When thinking of a high powered laser, the image that comes to mind is likely to have some connection to a sci-fi “death ray.” Some planet, some ship, some foe is being instantly reduced to a sub-atomic pile of junk. The truth is there are extremely powerful lasers available in a variety of wavelengths, but they are not used for destructive purposes.
High powered lasers, such as those in the ultra-violet (UV) wavelength range (100 to 400 nm) are now used in medical applications, micro-machining, semi-conductor chip manufacturing, automotive, and defense, and aerospace technologies. UV lasers have distinct advantages over visible light and infrared lasers. One key advantage of UV lasers is they do not generate as much heat as other types. Without excessive heat to worry about, there is less likelihood of damage to the surfaces being worked on. Shorter wavelengths also enable finer (sub-micron level) processing of components, but there is a trade-off.
Laser Induced Damage Threshold (LIDT)
UV laser systems are built with a variety of optical components usually requiring anti-reflective (AR) or high-reflectivity (HR) coatings. These optics may have a variety of dimensions and have different surface geometries including plano, spherical or aspherical. The chemical makeup of the coatings themselves are somewhat limited for UV performance. Common materials used include magnesium fluoride, silicon dioxide, hafnium oxide or aluminum oxide.
The substrates can have features that are not perfectly smooth. This may be as part of the design or a defect in manufacturing. Compared to visible or infrared laser light, UV light has higher energy and higher scatter, which means it is absorbed by the substrates. It also means there is the potential for the laser to interact with the materials it meets. Add to this a variety of methods for applying coatings to substrates, the wavelength of the laser and whether it is pulsed or continuous wave, and it quickly becomes possible — and does frequently happen — that the coatings used for UV light applications sustain some damage.
How much damage is acceptable before performance is impacted? This is where LIDT requirements come in. Threshold evaluation is a specialized type of testing often involving the use of microscopes and spectrophotometers. The goal is to determine the probability of coating damage based on the amount of laser radiation that is incident upon the surface. Incident radiation is defined as the amount of fluence for pulsed lasers or the maximum intensity for continuous wave lasers. In essence, LIDT testing tells the system designer how long the coating will perform when subjected to UV laser light.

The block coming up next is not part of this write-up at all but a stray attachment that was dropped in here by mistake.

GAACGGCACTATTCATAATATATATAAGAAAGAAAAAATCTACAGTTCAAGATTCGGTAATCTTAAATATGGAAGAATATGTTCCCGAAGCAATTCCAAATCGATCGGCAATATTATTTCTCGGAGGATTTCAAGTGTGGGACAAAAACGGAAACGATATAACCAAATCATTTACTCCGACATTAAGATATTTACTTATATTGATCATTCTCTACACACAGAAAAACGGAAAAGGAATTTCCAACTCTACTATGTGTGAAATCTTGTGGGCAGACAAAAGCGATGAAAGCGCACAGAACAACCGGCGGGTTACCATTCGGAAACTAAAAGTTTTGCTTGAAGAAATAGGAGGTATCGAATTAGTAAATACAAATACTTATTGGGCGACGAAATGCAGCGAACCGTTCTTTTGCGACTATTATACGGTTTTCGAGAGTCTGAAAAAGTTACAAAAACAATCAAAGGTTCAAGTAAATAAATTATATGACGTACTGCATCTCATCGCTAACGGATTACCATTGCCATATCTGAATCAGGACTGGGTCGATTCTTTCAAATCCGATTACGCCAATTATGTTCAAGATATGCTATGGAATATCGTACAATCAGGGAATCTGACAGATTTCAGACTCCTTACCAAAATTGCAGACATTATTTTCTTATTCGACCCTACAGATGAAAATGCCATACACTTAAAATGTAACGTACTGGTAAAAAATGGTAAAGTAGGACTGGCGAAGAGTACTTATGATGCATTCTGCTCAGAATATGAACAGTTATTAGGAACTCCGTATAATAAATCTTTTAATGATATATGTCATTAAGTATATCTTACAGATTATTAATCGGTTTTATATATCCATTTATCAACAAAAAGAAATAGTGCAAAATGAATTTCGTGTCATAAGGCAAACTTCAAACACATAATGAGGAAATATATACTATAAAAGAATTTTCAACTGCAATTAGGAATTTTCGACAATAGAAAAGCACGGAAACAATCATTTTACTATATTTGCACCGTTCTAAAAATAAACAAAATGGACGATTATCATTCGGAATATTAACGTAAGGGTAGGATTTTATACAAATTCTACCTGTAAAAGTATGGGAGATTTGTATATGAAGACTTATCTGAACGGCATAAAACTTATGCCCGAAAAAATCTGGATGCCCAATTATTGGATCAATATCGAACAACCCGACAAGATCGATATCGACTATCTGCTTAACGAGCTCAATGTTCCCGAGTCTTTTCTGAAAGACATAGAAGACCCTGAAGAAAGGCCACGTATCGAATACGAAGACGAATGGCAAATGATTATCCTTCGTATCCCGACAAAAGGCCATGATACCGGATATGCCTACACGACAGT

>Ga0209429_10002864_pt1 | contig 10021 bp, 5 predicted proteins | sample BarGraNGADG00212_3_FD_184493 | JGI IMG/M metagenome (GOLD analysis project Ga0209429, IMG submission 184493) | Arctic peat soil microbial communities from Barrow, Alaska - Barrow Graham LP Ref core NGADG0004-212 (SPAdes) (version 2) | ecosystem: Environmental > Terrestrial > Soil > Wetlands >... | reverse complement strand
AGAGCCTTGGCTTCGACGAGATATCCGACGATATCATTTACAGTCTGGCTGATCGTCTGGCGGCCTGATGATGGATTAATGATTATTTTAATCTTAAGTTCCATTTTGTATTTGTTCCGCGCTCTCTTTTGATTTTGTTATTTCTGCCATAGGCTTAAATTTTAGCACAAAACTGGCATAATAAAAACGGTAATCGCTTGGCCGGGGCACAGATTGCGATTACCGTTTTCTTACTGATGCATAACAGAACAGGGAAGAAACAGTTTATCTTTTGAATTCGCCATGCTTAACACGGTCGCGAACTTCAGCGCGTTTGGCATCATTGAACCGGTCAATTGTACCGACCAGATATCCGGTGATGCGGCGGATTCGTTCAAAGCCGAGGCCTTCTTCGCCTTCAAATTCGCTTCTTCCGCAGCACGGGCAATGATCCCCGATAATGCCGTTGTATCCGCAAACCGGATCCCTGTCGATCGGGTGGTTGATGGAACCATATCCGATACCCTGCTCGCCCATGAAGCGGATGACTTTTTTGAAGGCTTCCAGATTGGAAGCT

Coatings Play an Important Role in Achieving High Laser Damage Threshold for Optical Components
A recent ZYGO study looked at the optical coating requirements for advanced deep ultra-violet (DUV) tools used in the lithography industry. This industry continues to pursue the resolution of smaller and smaller features. A krypton fluoride laser operating at 248 nm peak emission was used. The optics required high-performance anti-reflection coatings (Al2O3/MgF2) which were applied to UV-grade fused silica substrates with both plano and steeply curved geometries.
This study required the expertise of various groups within ZYGO’s vertically integrated optical fabrication group. Design and deposition of the coatings resulted in reduced reflectance, improved transmission, prevention of ghost imaging and damage from back reflectance in addition to improved durability. The laser damage threshold for the ZYGO AR coatings was 4 to7 J/cm2.When the study was completed, it showed that values between both curved and plano surfaces remained consistent. So, with the proper design and correct application of coatings, many of the issues with UV coatings can be minimized or eliminated — resulting in a more acceptable LIDT and better performance overall.
Coatings that Match the Application
As applications for UV lasers continue to evolve and grow, the challenges and opportunities for creating laser damage resistant AR and HR coatings will also continue to grow. With 50 years of experience in manufacturing custom optical components, ZYGO’s optical fabrication group can take the mystery out of optical coatings, optics fabrication and much, much more.